NCAA guidelines encourage the use of masks or facial coverings, and keeping players in specific groups to help mitigate the possible spread. Florida State, for example, will only allow physical contact for a maximum of 15 minutes over the next two weeks. North Carolina coach Mack Brown and his staff will use sticks to stay 6 feet apart from players. Coaches across the country will wear face shields. Some will use electronic whistles.

But there is no uniform way schools are handling practices. Some have plans to work with their first and third teams at one time, and their second and fourth teams at a different time. Some have plans to keep quarterbacks and offensive linemen in separate practice groups in order to avoid entire personnel groups getting sick. But beyond what practice looks like, the biggest unknown might be this: If testing is only done weekly, could physical, contact practices mean possible spread of the virus?

What will schedules look like?

We can use the proposed Pac-12 plan as a possible road map. The Pac-12 and Big Ten have already decided to go to a conference-only schedule, while the ACC, Big 12 and SEC are weighing their options. According to sources, the Pac-12 plans to play a 10-game league schedule that begins Sept. 19 and has built-in bye weeks in case there are games that cannot be played as scheduled. There also is flexibility on the date of the conference championship game. The plan still needs approval from league presidents but it would feature five division games and five crossover games. Big Ten athletics directors are still determining what their conference-only schedules will look like.

Meanwhile the ACC, Big 12 and SEC have looked at models that feature conference schedules plus one nonconference game, something that would allow all three leagues to keep some of their biggest matchups — including ACC/SEC rivalry games, Auburn-North Carolina (Sept. 12), LSU-Texas (Sept. 12) and Oklahoma-Tennessee (Sept. 12). As for Notre Dame, the Irish will figure into the ACC scheduling model (they already have six scheduled games), somehow. One proposal has the ACC moving to a 10-game conference schedule plus one nonconference game, with Notre Dame playing a full ACC schedule. Notre Dame has nine games currently scheduled, including Navy in the opener and Arkansas on Sept. 12.

It is also important to keep in mind that the SEC and ACC play eight conference games, compared to nine for the Big Ten, Big 12 and Pac-12. So the largest discussions in the SEC and ACC center around how many conference games they should play.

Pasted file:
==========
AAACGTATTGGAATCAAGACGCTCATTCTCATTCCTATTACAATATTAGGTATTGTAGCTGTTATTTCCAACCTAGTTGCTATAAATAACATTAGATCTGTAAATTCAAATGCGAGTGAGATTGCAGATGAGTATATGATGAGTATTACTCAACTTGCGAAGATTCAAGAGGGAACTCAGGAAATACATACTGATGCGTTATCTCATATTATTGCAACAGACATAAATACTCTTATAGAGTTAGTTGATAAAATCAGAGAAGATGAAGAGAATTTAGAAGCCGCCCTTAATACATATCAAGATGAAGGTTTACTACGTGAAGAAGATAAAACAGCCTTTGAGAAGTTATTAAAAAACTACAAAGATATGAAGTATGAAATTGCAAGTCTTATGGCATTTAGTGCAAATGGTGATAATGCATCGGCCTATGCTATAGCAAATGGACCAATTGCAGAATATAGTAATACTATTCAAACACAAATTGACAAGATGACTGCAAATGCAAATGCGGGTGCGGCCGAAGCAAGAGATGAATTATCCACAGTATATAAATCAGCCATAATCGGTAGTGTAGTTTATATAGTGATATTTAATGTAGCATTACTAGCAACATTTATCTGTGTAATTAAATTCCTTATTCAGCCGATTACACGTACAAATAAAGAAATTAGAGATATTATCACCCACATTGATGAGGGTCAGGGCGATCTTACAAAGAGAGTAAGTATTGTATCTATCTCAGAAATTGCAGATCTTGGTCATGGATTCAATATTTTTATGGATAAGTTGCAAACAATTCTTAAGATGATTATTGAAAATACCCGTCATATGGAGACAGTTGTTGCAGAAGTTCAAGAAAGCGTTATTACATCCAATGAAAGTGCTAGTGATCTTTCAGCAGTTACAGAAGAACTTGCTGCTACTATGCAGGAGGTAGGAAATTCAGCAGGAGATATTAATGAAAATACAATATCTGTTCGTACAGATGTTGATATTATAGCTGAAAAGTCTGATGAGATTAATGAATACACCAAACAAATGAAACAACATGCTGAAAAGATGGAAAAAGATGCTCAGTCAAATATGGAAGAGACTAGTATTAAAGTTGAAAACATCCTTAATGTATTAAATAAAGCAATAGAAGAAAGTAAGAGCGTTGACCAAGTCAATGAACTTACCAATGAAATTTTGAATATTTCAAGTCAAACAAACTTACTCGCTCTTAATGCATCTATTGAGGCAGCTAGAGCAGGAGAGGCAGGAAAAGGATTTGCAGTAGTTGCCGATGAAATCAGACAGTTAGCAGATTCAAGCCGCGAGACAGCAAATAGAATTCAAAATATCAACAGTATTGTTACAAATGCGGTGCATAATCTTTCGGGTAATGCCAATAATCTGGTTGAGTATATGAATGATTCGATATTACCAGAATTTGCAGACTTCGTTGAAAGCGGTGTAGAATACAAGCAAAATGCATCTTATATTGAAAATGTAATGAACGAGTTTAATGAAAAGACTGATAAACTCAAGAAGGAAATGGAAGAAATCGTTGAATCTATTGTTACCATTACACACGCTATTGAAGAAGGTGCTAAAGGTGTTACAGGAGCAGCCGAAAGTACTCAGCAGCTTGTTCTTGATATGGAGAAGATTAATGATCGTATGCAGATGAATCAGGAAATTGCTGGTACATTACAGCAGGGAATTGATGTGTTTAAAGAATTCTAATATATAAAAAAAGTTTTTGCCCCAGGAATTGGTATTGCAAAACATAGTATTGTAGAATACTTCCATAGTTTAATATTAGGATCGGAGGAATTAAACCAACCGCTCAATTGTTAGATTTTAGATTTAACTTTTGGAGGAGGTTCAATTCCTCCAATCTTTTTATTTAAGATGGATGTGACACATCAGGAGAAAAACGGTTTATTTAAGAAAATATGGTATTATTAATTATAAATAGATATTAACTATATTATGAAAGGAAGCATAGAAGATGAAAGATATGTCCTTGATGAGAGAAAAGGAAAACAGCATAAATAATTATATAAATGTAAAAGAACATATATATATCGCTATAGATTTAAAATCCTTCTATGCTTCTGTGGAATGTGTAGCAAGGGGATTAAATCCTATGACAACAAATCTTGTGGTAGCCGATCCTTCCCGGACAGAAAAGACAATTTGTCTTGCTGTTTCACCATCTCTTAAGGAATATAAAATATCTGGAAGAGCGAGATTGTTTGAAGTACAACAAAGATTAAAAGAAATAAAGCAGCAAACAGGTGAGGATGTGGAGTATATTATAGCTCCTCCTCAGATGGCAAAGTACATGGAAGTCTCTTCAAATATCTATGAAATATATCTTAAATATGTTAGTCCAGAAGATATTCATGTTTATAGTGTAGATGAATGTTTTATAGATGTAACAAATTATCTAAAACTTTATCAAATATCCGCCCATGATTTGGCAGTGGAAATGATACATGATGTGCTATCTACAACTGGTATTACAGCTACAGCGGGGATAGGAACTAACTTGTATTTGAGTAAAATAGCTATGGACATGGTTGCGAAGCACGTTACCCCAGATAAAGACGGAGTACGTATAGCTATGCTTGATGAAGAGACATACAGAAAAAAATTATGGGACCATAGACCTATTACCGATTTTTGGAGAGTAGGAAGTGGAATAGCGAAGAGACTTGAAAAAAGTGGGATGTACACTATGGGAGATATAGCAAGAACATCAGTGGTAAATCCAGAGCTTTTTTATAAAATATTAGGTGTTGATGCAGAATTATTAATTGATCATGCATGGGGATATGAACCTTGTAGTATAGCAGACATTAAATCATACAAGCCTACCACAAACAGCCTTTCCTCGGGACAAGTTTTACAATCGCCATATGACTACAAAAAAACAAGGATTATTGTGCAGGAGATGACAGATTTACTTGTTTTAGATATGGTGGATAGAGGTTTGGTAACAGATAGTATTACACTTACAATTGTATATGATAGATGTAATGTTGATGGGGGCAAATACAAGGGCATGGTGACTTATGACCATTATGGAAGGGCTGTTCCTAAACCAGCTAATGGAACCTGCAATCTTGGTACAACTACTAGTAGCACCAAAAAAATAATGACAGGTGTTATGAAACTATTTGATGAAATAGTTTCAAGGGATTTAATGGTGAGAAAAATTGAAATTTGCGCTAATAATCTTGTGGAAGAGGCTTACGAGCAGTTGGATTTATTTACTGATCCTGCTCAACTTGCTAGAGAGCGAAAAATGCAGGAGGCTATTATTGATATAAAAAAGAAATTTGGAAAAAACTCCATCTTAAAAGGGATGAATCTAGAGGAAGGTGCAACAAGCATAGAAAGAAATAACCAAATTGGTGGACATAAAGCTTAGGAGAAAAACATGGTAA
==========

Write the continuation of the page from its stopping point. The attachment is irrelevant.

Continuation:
Will the season start on time?

Nobody truly knows. At the very minimum, the Pac-12 will not, as it has already announced it will push back the start to its conference-only season. But any decisions conferences announce now do not guarantee the season will start on time, or that the schedules as they are laid out will be played in their entirety, if at all.

As any administrator will tell you, the coronavirus will dictate whether it is safe enough to start. And they all emphasize they will not play unless they can do so safely and mitigate the risks. That means presidents, chancellors, commissioners, athletic directors and coaches will lean on the advice of their respective medical advisory groups to make those decisions. One more thing to consider: The season might start on time, but then have to be halted should positive cases spread across teams.

What is the possible College Football Playoff impact?

College Football Playoff executive director Bill Hancock has steadfastly said the CFP “will be ready for whatever comes down,” without going into further details on what that could mean for the way the selection committee evaluates teams or whether it is feasible to push the entire playoff back should there be significant delays to the season. Schedule evaluation is always a critical component, and so are marquee nonconference games.

Now that the Pac-12 and Big Ten are going conference-only, how does that evaluation change? If the Big 12, ACC and SEC go with models that allow them to play a nonconference game, does that give them an advantage in the all-important strength of schedule factor? “This is why the committee has 13 football experts,” Hancock told ESPN earlier this month. “Their task is to select the best four teams based on play on the field and schedules that conferences establish.”